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Acceptance on the Sugar Creek Greenway

October 13, 2012

So much has happened in the past few months and it is not that I haven’t wanted to blog, but I’ve just had trouble finding a window to do so. Last night, we had a fun firepit cookout with a new friend and fellow widower, Jerel Law (and family). Although Jerel and I just met for lunch for the first time a couple of weeks ago, as it turns out, we have a lot in common. For starters, we both grew up in Raleigh, went to Broughton High School, then Chapel Hill, got married, and moved to Charlotte. We also both love writing (Jerel is working on his third novel) and are single-dads with three kids. Jerel went to Gordon-Conwell Theological Seminary (where I am taking two online classes now) and is a pastor of a church plant in Huntersville, on the north side of Charlotte. Jerel is a few years older, so although we have many common friends, we have never met until now. Anyway, just an example of one of the many neat connections God has put in my path these days.

To give you an update, the past few months since Sydney’s death anniversary have really been about acceptance for me. Although I knew Sydney was gone, I think somewhere inside of me I was expecting to be able to get back on the track of my old life. I think I thought I would go back to work in the financial industry, and things would be more or less the same, except for a big hole it in. But, what I’ve come to accept is, “nothing is the same.” That hole affects everything, and the life I was leading is now gone and must be reformed from the ground up.

So, it is no longer a question of what my career path should, or can be. Playing the hand I’ve been dealt requires me to look at my primary responsibility, the kids, and put them first. Through much wrestling, I have come to the determination that they need more of me than I could give them if I were working now. They only have one parent, and I am it. So, I have decided to take the next few years and be a stay-at-home dad. I’m going to put work aside until the kids are off at school and a little more self-sufficient.

It was neat how God brought me to this realization. It was shortly after the first anniversary of Sydney’s death and something just hit me, which I would call another level of grief. For me, it seems these realizations are usually characterized by deeper and deeper understanding, acceptance, and internalization of the statement, “she is really really not coming back.”

Then there is a level of dying internally. Dying to the dream of my expectations and hopes. But, it is not a bitter dying, it is more of a letting go of something I now know is not meant to be. While it is a sad, there is a peace that comes with it and a sense that, despite the pain, it will be okay. So, as in all death-related grief, there is grieving the loss of the person, and then there is grieving the loss of each branch of the tree of ramifications created by their absence.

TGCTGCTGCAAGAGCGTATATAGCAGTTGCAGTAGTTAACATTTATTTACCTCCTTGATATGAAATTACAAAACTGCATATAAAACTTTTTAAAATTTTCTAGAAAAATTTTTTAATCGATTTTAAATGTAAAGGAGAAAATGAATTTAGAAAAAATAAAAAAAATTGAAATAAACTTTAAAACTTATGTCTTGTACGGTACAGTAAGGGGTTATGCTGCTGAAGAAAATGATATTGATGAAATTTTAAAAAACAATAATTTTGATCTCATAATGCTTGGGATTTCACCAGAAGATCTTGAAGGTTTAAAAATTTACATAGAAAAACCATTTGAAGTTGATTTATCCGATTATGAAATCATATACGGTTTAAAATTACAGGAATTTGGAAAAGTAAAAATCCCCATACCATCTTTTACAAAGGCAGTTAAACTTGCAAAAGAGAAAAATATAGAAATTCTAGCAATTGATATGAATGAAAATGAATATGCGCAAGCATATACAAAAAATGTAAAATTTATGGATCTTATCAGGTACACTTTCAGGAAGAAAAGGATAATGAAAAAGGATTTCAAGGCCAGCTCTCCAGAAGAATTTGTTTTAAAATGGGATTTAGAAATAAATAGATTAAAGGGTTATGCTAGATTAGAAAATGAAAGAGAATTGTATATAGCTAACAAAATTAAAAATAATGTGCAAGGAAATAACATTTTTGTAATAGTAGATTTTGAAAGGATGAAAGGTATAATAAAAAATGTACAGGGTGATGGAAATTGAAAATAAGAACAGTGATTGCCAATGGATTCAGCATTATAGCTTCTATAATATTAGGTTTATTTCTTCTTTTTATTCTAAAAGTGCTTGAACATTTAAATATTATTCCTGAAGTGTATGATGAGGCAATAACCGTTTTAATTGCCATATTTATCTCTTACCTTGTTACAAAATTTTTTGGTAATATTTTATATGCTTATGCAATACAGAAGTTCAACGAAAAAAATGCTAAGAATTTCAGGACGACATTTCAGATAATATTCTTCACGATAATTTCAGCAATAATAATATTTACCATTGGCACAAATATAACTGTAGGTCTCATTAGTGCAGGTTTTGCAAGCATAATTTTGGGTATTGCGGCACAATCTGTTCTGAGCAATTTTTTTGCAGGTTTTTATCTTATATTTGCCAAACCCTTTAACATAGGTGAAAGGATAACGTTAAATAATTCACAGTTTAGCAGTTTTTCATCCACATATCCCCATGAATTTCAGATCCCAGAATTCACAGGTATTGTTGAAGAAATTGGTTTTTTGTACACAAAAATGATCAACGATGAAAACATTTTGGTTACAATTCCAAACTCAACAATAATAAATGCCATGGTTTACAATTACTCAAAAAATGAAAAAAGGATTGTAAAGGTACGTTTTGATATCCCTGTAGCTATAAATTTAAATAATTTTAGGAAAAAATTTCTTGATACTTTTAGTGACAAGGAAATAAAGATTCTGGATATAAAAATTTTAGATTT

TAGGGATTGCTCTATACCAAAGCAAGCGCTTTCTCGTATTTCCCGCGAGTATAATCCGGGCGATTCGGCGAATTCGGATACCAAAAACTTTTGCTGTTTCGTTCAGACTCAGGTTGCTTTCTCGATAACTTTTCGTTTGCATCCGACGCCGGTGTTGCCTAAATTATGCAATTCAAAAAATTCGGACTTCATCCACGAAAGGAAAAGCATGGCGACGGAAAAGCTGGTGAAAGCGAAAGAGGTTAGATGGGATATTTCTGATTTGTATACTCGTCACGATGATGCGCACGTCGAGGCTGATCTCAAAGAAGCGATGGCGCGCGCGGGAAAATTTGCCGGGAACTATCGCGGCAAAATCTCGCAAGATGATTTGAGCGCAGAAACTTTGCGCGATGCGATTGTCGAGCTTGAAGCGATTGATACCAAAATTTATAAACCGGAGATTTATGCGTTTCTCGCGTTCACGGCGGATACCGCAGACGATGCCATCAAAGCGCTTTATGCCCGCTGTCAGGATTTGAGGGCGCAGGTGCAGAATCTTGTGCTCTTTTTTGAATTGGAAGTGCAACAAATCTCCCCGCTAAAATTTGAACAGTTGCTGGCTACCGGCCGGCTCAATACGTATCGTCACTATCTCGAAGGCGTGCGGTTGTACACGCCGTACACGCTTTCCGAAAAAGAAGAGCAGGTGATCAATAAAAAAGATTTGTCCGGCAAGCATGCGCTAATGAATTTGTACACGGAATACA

Anyway, I am home now and have cut Waverly’s hours in half, which seems to be a good balance for the family and for her. As I mentioned before, I am taking a few online classes at Gordon-Conwell, primarily to explore an interest I’ve had in Christian counseling. Also, it has been really healthy for me, in trying to begin to define “our new life” to have a new learning and growing experience to step into.

A neat outing we had last weekend serves as a great metaphor for my life recently. Last Saturday, we took bikes to Freedom Park and started down the newly improved Sugar Creek Greenway towards Midtown. It was absolutely gorgeous. Although Sydney and I lived for six years right by Freedom Park and we had been all over that area, I had never ridden bikes on this section of the greenway. As we headed down the creek bank through the familiar park, we crossed under East Boulevard, where Sydney and I had many many dates both pre- and post-kids. Then we scooted through the campus of CMC Main Hospital. We first went by the inpatient rehab center, where we first visited Dillon Hedspeth in his battle with ALS in the first few years of our marriage. Little did we know that Sydney would spend a few weeks there, on several occasions, as she fought to recover from nerve damage that took away her mobility.

Then, as the kids and I rode through the campus, we passed the main towers of CMC, where Sydney gave birth to our first baby, Vail. We brought her home on a snowy day in January, with ridiculous looking white knit clothes that were hilariously large for her little six pound premie body. And it was in this same tower, a handful of years later, Sydney would stay as we fought her brain tumor, as her symptoms became unmanageable from home. And on several occasions, when things were most tenuous, Sydney was moved to the top floors of the ICU, the place where she would eventually draw her last breath. Beyond the big towers, and above the high banks of the creek running beside the greenway was the Blumenthal Cancer Center, where we spent many many hours with her oncologist, discussing scans and treatments and getting infusions as well as consuming Starbucks and Chick-fil-a. And at the far end of the hospital was the ER, where some of the darkest moments of fear guided us to a place of desperation. She was admitted several times, when we weren’t sure if she would make it out.